saying that the only thing that stood in the way was the expense, Mr. Clissold said that he would bear that, but his difficulty was as to how far the son of Hiram Powers inherited the genius of his father. The Secretary having obtained the necessary information upon this point, Mr. Clissold, upon his return to town, had communicated to him his intention of making the gift. Mr. Williams concluded by expressing Mr. Clissold's hope that the Committee would be satisfied with the gift which, in his name, he now formally made over to the Society.

The CHAIRMAN then called upon Mrs. TAFEL to unveil the bust, which she proceeded to do amidst loud applause. Very general approval was at once expressed at the result of the artist's work. It

is composed of the best Carrara marble, and is considerably larger than life-size. The features so familiar to New Churchmen have been very faithfully portrayed by the artist, and they have in addition been. invested by him with that ideal character so essential to the complete success of all works of art.

The Rev. WM. BRUCE then said he had been requested, and he wished, to propose "That the cordial thanks of this meeting be given to the Rev. A. Clissold and to his sister, Miss Clissold, for their gift of the handsome bust of Emanuel Swedenborg executed by Mr. Preston Powers of Florence." He said he thought the Society might congratulate itself on having secured this work of art, which as a work of art was admirable, and as a likeness was the best they had hitherto possessed. It was true that the model had been made long after the decease of Swedenborg, but they should remember that almost all statues were made after death. But Hiram Powers had long contemplated making a bust, or rather a full-sized statue of Swedenborg, but they were too poor or too cold-hearted, and they could not afford the £1200 requisite for the cost of the marble and workmanship. The bust was a truthful representation of the man, and he thought they might feel satisfied that they had Swedenborg's face, the index of the mind, so well represented. They all desired when they became acquainted with the works of a man to have before them an illustration of his outward appearance. Nothing was complete until it came into ultimates, and they had now therefore this manifestation. Mr. Powers had studied all the portraits of Swedenborg, and had taken what he believed to be the characteristics of those previously in existence. Mr. Bruce had, like others present, never seen the bust until that moment, and from what he could now see he believed it to be an excellent likeness. It was more like what he should conceive Swedenborg to have been than many of the portraits he had seen, which he thought gave to his features something that did not actually belong to them. But as there were several portraits of Swedenborg in existence, and the skilful sculptor could trace in them lineaments which the ordinary eye could not detect, so he thought that Mr. Powers had admirably conjoined in the work before them all their best elements. He would now move the resolution, simply adding that Mr. Clissold had been the great patron of their Society. The house in which they were then assembled they owed to his generosity, and now this, its highest adornment, had been his voluntary and spontaneous gift.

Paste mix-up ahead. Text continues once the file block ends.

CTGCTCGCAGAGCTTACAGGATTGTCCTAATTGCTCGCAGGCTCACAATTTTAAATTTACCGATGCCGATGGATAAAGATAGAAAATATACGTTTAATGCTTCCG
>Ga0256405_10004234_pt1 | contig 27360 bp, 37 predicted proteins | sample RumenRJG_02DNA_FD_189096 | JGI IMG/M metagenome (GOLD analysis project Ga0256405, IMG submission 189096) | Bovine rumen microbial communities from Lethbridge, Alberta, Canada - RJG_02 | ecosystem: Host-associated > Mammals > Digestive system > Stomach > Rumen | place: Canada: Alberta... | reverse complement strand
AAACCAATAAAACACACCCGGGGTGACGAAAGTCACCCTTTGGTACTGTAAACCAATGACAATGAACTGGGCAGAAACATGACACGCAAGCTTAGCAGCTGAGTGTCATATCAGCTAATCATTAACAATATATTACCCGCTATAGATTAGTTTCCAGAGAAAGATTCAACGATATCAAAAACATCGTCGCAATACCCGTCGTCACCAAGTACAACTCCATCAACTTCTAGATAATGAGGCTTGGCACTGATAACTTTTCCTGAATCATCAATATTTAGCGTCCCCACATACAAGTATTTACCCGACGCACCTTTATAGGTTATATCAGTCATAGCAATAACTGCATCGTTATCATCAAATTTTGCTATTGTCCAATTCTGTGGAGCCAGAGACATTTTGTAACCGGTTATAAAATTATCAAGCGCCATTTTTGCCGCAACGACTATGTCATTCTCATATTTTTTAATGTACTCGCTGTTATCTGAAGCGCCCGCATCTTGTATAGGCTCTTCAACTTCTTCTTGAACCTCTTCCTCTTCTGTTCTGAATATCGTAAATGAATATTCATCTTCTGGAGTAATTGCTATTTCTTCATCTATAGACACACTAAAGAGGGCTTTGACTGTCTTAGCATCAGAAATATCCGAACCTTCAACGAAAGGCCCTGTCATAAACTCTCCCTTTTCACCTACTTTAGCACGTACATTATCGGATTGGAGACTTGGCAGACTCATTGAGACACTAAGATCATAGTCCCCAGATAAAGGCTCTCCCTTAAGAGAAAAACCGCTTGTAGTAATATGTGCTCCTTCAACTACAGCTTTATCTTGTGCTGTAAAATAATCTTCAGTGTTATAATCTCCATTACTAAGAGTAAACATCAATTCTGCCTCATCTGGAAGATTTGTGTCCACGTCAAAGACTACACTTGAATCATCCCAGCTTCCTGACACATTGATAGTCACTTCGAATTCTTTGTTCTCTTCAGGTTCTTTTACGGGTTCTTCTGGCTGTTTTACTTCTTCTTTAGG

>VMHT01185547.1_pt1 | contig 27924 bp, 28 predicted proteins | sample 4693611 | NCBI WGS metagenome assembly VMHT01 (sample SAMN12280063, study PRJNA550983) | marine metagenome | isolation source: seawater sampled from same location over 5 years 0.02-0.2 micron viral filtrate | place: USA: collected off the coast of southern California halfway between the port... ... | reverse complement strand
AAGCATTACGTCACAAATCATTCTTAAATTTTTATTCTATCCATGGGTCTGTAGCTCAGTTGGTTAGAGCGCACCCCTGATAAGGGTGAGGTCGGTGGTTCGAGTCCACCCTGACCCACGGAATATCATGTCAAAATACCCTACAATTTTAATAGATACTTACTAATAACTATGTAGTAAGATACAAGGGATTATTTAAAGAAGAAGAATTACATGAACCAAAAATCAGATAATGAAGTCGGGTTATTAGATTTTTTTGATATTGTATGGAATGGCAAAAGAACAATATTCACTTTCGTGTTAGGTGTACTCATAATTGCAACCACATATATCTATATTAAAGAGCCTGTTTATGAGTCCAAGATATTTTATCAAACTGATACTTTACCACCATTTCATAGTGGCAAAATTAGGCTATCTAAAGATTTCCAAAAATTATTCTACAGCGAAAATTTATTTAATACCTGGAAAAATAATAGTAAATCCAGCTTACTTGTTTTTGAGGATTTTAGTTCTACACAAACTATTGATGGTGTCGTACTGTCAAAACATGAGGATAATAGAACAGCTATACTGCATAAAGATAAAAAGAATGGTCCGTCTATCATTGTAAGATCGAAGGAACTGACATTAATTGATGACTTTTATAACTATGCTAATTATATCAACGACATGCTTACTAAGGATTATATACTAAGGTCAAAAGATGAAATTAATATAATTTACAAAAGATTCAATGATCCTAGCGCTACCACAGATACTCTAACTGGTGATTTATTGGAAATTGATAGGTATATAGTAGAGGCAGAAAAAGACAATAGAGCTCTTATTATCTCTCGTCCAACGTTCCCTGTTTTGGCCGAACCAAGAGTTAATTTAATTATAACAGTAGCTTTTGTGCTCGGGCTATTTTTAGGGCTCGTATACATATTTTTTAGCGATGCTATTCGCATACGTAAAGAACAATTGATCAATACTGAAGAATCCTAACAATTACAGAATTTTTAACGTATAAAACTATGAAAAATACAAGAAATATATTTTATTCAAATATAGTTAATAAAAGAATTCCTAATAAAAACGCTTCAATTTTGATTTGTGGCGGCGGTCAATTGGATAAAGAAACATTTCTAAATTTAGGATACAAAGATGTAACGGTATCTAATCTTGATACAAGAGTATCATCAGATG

Mr. H. DUNCAN said it devolved upon him to second the resolution of thanks for the most beautiful work executed by so careful and eminent a sculptor. It must go far to fix in the mind of beholders an accurate idea on a point upon which considerable confusion had existed on the part of ardent admirers of Swedenborg. He wished to say one word as to the donors. Their beautiful gift would afford another proof, if indeed it were needed, of the interest taken by them in the Society, and Mr. Clissold's name would be venerated in this and unborn generations as long as the beautiful object before them

existed and continued to delineate the immortal and noble master it

purported to represent.

The resolution was then submitted to the meeting, and unanimously carried amidst loud applause.

The Rev. W. BRUCE proposed a vote of thanks to Mr. PICKSTONE for his gift of a piece of Brauna wood for the pedestal of the bust. This was seconded by the Rev. Dr. BAYLEY and carried unanimously.

The SECRETARY then read the following letter from Mr. GRUNDY :—

31 ALWYNE ROAD, CANONBUry, N. 17th June 1879.

MY DEAR MR. ELLIOTT,-Accompanying you will receive the couple of miniatures about which I spoke to you some few months ago, and which are now reframed.

One is an ideal miniature of the Honourable Emanuel Swedenborg; and the other miniature, also upon ivory, is a likeness of the Rev. Robert Hindmarsh, who on April 2nd, 1824, was styled "the undaunted champion of the New Church." This latter one was taken from the life. They were both painted some five-and-sixty years ago by my father, John Grundy (sen.), himself an earnest and useful member of the Church.

And I now beg of you in your honourable position of Honorary Secretary to ask the Swedenborg Society to grant me the favour of accepting them.